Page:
Joseph Joffre was France’s most senior officers in World War One. It was Joffre who replaced the popular Pétain during the Battle of Verdun in 1916.
While in North Africa, he won distinction in 1894 when, as a lieutenant-colonel, he led a column of men across the North African desert to capture Timbuktu. Between 1904 and 1906, he furthered his career by showing exceptional organisational skills as Director of Engineers. In 1911, he was appointed Chief of the General Staff which meant that he was the senior officer in the French Army when World War One broke out in August 1914. By this time, Joffre had gained a reputation as a man who favoured an offensive rather than a defensive strategy. He had weeded out senior officers in the French Army who he believed were defensively minded and replaced them with like-minded men.Joffre was born in 1852 at Rivesaltes in the eastern Pyrenees. He was the son of a cooper and entered the army in 1870 aged eighteen. While still a cadet he showed his leadership potential by taking command of a battery during the Paris Uprising. After this event, he embarked on a number of overseas placements. Joffre served in Indo-China and in North Africa.
Joffre was given the credit for stopping the German advance on Paris and in stemming this advance at the Battle of the Marne. However, he also became associated with the stalemate of trench warfare that occurred on the Western Front and the failure of anybody in a position of leadership to come up with a strategy to end trench warfare.
Joffre gained a reputation for not panicking in difficult situations and despite all the horrors that the French soldiers endured in the trenches and at battles like Verdun, he was nicknamed “Grandpère” by the soldiers. He did lack tactical and strategic imagination which did ensure that trench warfare continued – but other military leaders like Douglas Haig and Eric von Falkenhayn were also considered to be like this and they were all probably the products of the military schools that they attended. Their military education certainly could not have visualised the mayhem of trench warfare.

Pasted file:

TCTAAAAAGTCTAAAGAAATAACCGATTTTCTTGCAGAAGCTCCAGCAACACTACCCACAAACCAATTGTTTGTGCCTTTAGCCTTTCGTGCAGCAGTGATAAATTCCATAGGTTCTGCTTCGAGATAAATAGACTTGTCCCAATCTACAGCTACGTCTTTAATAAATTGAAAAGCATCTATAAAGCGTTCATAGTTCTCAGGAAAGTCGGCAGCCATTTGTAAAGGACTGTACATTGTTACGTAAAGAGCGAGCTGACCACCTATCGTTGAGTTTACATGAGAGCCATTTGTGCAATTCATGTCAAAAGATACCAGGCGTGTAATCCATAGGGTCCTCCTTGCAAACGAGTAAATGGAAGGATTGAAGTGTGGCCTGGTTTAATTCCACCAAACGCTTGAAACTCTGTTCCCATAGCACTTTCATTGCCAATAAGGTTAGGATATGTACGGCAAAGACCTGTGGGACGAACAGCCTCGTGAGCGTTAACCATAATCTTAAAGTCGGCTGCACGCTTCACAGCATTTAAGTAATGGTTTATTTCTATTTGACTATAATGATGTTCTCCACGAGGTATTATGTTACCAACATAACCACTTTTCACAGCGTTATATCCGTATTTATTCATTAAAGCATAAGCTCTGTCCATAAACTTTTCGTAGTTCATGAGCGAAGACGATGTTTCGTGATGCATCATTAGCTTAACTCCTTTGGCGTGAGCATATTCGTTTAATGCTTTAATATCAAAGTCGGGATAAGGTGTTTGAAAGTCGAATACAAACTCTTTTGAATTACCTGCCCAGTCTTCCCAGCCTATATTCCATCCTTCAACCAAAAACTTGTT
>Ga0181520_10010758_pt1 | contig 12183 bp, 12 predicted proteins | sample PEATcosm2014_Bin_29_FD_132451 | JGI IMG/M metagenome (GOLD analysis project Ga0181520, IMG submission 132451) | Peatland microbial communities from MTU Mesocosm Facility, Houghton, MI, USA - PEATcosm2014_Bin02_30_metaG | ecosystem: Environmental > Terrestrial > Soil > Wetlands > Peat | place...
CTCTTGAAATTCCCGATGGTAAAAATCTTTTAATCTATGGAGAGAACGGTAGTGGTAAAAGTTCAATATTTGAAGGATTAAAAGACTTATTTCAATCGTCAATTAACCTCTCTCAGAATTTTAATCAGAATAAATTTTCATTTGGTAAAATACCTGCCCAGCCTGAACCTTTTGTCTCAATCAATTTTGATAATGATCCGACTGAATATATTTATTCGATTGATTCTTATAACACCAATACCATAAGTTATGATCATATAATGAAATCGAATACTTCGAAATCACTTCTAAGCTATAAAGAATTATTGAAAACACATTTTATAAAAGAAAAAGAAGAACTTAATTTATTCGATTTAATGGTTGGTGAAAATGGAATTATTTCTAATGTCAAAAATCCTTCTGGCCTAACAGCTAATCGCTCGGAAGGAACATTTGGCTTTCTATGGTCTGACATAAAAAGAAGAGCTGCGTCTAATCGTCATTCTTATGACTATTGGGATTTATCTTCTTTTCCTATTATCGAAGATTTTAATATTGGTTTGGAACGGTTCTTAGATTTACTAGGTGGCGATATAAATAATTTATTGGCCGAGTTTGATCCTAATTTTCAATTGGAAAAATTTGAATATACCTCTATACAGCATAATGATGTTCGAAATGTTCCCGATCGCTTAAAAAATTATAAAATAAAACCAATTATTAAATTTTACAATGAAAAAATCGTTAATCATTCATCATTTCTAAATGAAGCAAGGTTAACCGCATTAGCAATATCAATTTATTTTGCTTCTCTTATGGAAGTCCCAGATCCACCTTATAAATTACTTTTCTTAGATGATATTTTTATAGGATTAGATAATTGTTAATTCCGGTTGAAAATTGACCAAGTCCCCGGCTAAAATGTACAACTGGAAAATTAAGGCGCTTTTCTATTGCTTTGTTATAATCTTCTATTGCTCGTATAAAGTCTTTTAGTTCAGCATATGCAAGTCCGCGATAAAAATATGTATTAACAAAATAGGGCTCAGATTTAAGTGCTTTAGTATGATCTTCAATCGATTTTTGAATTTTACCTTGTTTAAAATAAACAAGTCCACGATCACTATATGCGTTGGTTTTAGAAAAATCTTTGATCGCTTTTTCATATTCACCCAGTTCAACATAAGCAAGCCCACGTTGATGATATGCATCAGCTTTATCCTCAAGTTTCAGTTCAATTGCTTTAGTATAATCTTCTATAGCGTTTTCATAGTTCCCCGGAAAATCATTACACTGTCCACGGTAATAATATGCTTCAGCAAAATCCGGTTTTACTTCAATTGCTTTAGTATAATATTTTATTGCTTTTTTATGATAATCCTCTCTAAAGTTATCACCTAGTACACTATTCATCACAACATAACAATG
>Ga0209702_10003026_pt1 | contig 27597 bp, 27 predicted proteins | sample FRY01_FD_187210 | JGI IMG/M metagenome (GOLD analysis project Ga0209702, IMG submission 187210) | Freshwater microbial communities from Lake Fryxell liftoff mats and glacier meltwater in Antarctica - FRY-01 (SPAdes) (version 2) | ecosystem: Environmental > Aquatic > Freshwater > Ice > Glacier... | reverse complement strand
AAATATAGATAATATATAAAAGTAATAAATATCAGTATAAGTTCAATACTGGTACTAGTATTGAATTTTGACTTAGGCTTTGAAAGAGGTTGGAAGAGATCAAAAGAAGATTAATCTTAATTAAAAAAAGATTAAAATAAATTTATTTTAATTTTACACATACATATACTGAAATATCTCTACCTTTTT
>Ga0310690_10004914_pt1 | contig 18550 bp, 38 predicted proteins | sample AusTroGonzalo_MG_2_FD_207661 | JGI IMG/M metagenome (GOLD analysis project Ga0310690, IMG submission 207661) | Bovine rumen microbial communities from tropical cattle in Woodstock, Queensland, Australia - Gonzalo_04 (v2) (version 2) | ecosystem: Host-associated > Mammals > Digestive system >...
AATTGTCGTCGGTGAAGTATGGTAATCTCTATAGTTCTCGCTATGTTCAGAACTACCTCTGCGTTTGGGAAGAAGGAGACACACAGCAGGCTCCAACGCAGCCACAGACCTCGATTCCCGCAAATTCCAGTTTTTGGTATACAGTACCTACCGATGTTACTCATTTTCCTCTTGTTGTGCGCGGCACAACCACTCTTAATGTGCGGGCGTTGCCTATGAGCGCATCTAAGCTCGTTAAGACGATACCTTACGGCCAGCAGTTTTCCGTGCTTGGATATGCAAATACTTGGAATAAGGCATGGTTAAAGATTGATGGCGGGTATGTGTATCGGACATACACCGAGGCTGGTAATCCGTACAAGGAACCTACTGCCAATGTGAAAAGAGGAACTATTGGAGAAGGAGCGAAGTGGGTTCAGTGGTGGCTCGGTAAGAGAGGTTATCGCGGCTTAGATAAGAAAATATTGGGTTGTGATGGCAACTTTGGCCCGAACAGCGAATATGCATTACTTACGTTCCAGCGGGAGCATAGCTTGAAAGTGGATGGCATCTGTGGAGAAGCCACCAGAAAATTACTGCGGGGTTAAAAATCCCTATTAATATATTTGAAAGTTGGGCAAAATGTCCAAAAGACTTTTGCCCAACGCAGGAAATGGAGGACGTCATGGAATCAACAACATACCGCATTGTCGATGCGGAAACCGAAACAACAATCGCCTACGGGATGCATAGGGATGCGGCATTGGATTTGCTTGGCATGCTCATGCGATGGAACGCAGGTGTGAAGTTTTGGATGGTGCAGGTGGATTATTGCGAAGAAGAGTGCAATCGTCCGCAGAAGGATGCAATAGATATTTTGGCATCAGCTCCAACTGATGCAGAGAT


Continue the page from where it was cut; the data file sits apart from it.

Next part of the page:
However, Joffre did lose credibility by the failure of the breakthrough at the Somme. This battle had been touted as the “final push” for Berlin but was deemed to be a failure. Whereas Verdun was seen as a French triumph in that the city did not fall, the Somme was costly in terms of lives lost and seemingly gained little. In December 1916, Joffre was promoted to Marshal of France and General Nivelle succeeded him as commander-in-chief of the French Army. In 1917, Joffre was appointed president of the Allied War Council and in the final months of the war, Joffre was involved in ceremonial duties as opposed to any strategic ones. Between 1918 and 1930, he held a number of posts at the Ministry of War.
Joseph Joffre died in 1931.